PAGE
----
This whole Foxconn thing stinks to the high heavens...
symphonicpoet wrote:
Wed Jul 26, 2017 11:28 pm
earthling wrote:
Wed Jul 26, 2017 4:55 pm
There's something fishy about this. Why build the screens in US when final product would be assembled likely outside US, probably shipped back to Asia.
I seem to recall that the screens were intended to be larger. Is it possible they could be used for multiple products and not just Apple?
So it sounds like the screens might be for Sharp TVs, which Foxconn acquired recently. If the entire TV is assembled in US then it may make sense. But also suspect is that Sharp left the US TV market a couple years ago due to very low US market share, then Foxconn buys it. So US is giving corporate welfare to help them re-enter market with no established market share. It could very well fail, $10B investment sounds highly risky. And who knows how much Trump is 'promising' under the table given how desperate he is to follow through with his claims.
earthling wrote:
Thu Jul 27, 2017 3:58 am

So it sounds like the screens might be for Sharp TVs, which Foxconn acquired recently. If the entire TV is assembled in US then it may make sense. But also suspect is that Sharp left the US TV market a couple years ago due to very low US market share, then Foxconn buys it. So US is giving corporate welfare to help them re-enter market with no established market share. It could very well fail, $10B investment sounds highly risky. And who knows how much Trump is 'promising' under the table given how desperate he is to follow through with his claims.
No, no, no. It's a free market! Only the best companies will survive. :roll: :roll:
My bet is you won't find many happy people at Carrier as six months ago when the spin was full on and Indiana handed out a few more millions.

My two cents on why I think NGA is better situation then Foxconn for St. Louis.

1) NGA is happening, yes it is just relocating a current workforce but everything I have read and understand is for growth and to take employee count to 5000 and beyond without giving up earnings tax. Anyone filling ATT One Center is coming at reduce tax revenue to the city to make the deal.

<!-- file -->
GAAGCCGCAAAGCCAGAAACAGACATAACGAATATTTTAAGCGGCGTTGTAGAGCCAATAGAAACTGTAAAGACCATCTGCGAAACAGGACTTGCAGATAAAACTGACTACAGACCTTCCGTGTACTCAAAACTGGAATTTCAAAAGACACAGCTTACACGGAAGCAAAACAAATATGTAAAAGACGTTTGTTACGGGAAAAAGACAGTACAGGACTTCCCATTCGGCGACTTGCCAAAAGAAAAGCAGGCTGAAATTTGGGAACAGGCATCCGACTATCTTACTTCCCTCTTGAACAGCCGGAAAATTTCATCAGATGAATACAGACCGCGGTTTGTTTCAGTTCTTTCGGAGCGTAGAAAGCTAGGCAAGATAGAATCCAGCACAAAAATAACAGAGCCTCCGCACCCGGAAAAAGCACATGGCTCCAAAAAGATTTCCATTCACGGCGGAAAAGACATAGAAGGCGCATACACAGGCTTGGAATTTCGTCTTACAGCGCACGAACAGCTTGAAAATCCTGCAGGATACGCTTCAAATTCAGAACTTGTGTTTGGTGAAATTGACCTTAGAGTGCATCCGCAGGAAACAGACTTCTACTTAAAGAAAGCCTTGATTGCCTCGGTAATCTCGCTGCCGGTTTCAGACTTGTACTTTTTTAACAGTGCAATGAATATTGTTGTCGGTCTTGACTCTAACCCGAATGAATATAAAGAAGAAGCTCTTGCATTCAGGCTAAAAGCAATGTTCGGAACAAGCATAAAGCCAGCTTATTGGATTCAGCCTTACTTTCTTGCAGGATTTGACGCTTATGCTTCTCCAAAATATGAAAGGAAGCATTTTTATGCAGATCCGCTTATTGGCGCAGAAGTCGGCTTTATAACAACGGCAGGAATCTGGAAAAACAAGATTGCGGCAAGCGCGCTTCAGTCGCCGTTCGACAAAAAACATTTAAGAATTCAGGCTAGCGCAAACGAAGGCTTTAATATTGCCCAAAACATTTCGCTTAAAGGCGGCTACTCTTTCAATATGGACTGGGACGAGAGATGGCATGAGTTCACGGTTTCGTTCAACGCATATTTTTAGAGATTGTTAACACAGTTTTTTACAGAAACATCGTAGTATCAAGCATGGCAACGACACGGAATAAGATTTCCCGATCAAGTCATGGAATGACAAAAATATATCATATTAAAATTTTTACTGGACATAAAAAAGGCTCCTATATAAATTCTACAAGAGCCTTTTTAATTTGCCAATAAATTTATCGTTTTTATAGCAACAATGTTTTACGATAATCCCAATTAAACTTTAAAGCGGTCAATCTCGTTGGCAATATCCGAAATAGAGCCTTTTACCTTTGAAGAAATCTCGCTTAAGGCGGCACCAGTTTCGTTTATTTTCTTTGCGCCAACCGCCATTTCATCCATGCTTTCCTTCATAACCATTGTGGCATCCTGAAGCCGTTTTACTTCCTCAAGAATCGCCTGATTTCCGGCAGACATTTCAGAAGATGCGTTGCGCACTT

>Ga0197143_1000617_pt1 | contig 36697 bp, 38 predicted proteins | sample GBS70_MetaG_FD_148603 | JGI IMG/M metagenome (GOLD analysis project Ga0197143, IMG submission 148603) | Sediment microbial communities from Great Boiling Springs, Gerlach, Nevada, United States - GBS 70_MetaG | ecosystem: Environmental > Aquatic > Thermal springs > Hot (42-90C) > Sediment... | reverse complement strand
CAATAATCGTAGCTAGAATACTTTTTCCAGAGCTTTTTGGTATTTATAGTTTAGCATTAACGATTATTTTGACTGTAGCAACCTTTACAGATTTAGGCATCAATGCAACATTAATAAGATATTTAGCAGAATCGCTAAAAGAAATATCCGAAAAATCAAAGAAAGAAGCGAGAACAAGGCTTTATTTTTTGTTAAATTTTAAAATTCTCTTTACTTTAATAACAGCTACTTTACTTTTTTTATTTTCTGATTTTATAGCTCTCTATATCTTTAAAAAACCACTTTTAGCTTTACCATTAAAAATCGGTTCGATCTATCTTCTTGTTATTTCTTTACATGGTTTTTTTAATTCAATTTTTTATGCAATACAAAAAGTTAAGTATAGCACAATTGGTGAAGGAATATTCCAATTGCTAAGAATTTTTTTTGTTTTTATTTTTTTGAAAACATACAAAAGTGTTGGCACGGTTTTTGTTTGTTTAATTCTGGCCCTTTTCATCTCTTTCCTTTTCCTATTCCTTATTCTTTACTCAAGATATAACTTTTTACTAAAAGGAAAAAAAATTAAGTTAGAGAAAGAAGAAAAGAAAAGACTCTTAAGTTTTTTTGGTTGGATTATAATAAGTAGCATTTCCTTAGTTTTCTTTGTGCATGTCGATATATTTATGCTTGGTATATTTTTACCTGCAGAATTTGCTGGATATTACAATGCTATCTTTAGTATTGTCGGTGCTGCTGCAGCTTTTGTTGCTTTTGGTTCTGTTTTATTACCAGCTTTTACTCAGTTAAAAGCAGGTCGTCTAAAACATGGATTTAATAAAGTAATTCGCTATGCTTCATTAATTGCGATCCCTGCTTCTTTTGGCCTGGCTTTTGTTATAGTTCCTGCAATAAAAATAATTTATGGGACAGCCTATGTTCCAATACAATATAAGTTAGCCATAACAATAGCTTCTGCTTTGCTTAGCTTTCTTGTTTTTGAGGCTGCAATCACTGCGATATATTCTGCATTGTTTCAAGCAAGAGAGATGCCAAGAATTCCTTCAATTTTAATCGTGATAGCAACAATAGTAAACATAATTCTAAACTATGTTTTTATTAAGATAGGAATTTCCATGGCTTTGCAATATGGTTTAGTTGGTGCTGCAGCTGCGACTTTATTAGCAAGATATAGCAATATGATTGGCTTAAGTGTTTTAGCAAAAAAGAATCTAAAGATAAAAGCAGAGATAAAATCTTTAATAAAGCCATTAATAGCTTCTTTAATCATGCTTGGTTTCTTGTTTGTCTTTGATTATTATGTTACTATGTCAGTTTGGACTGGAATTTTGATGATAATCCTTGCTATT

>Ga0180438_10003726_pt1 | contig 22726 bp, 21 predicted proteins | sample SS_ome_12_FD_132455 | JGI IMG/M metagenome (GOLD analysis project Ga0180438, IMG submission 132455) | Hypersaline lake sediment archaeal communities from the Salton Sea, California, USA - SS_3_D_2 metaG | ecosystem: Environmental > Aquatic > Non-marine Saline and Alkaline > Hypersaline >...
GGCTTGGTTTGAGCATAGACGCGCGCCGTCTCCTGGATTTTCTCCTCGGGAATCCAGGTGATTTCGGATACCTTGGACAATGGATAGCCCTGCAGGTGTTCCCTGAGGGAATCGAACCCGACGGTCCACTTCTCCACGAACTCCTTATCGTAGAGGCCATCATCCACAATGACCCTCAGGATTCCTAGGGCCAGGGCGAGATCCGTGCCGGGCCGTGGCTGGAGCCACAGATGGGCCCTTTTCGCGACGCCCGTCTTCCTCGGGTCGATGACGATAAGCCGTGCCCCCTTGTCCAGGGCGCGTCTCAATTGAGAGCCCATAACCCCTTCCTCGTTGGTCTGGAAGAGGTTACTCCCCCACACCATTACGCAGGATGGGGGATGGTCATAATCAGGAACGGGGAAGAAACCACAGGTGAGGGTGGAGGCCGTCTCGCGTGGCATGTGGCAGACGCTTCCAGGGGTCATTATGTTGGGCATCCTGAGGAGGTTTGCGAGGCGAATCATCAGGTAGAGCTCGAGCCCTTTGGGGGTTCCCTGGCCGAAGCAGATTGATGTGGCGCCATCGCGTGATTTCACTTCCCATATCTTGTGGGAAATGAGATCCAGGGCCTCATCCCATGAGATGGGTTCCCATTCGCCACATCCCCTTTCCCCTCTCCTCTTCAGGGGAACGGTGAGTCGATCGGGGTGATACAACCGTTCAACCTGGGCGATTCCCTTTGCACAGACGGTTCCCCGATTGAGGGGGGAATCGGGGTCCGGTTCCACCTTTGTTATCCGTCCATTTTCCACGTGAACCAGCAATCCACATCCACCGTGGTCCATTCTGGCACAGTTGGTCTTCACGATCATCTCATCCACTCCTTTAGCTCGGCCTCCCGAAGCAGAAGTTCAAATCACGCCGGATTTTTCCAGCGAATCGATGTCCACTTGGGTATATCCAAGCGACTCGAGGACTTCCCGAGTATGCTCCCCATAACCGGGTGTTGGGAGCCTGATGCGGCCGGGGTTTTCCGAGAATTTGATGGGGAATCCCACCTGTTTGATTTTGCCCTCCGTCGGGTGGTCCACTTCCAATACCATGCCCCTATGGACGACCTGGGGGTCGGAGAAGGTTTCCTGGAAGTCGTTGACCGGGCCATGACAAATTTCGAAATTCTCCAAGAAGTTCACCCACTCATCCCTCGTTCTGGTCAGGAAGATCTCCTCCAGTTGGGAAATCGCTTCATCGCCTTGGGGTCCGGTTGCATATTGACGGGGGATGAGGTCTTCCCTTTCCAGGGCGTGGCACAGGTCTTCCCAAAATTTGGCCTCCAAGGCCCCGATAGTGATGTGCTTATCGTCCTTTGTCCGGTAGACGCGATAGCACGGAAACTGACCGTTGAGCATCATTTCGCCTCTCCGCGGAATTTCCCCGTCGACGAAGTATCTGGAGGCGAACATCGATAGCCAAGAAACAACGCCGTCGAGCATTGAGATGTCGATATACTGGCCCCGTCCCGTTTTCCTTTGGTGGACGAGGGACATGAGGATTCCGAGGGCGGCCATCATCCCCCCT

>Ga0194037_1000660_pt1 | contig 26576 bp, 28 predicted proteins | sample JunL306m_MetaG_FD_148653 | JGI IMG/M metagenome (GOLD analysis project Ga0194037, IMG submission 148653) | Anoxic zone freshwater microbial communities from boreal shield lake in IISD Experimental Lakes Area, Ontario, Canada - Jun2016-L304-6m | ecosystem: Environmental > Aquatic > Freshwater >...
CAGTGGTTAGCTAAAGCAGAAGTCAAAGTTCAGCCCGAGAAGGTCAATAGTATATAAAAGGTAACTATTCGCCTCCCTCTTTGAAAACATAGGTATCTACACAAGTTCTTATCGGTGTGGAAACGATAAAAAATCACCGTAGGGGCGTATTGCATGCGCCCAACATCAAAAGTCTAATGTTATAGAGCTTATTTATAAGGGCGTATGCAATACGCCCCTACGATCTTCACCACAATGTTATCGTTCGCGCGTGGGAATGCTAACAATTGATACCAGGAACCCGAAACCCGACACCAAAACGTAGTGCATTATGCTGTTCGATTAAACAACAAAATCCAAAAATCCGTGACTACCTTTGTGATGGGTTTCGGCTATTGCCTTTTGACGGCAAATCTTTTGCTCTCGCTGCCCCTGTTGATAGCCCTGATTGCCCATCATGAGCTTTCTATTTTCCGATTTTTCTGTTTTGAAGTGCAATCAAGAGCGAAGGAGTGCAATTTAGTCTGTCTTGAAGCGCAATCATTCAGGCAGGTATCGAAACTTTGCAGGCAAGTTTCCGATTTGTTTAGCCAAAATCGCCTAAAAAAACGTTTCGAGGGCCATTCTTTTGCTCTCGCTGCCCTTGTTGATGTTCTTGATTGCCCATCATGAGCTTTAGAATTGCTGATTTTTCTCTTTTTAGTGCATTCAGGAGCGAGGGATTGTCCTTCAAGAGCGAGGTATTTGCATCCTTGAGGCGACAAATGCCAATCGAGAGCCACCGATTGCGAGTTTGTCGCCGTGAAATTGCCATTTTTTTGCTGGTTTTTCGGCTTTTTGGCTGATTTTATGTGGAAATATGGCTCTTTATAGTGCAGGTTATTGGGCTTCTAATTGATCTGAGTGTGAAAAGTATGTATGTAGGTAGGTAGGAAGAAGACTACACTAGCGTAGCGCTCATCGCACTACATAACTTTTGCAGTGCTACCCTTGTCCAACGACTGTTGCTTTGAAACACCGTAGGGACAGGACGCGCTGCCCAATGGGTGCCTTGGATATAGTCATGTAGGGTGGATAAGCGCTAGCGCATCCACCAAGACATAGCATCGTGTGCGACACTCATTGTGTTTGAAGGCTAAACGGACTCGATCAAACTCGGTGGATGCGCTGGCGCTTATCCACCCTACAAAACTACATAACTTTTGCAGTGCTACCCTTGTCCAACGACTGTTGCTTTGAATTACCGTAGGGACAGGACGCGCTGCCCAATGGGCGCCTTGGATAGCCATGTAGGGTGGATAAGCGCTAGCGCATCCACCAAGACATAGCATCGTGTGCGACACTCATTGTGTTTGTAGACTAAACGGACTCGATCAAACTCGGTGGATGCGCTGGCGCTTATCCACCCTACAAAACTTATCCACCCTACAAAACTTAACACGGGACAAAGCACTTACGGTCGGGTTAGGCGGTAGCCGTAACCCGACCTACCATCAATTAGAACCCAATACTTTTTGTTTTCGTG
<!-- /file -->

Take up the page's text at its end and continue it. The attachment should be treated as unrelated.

2) As Ricke002 put it. NGA is a 1.6 billion hard dollar investment coming into the city. Gov Walker wants to give up $3 billion in tax revenues for its citizens at the benefit of Foxconn. Gov Walker give away makes HTC look like chump change which you hope gives some perspective of a successful development tool at lot less cost to taxpayers but doubt MO Statehouse will look at it that way.
3) Yes, Missouri was willing to give up to $2 billion for Boeing but would take Boeing's track record in US any day. Foxconn hasn't delivered on previous promises. Maybe it will be different with Sharp TV
3) Their is a reason why electronics are manufactured on global scale. A product that fills a small package with high value can be easily shipped and gains with cheap places to put together Maybe different with Sharp TV but see a lot of components still coming over from Asia or Mexico.

I have even a tougher time believing Apple is going to set up big shops in US. They tried once and promptly pulled away.

What I hope St Louis region would do is build a relationship or at least try with Airbus. Maybe they are already. Getting them to build airplane components in St. Louis for their Mobile assembly plant or even other plants would be huge. St. Louis has such a strong aviation history and presence that some how connecting with Airbus would be a much better fit then say Foxconn, an electronic manufacturer IMO
dredger wrote:
Thu Jul 27, 2017 1:01 pm
What I hope St Louis region would do is build a relationship or at least try with Airbus. Maybe they are already. Getting them to build airplane components in St. Louis for their Mobile assembly plant or even other plants would be huge. St. Louis has such a strong aviation history and presence that some how connecting with Airbus would be a much better fit then say Foxconn, an electronic manufacturer IMO
Airbus or perhaps even just as well Bombardier or maybe even Mitsubishi. The key might be convincing suppliers like GKN to expand and diversify their operations here. (I believe they are, in fact, already an Airbus supplier, though doubtless not out of the Boeing shop they run here, which is tied to F-18 stabilator production, I believe.)
symphonicpoet wrote:
Fri Jul 28, 2017 12:57 am
dredger wrote:
Thu Jul 27, 2017 1:01 pm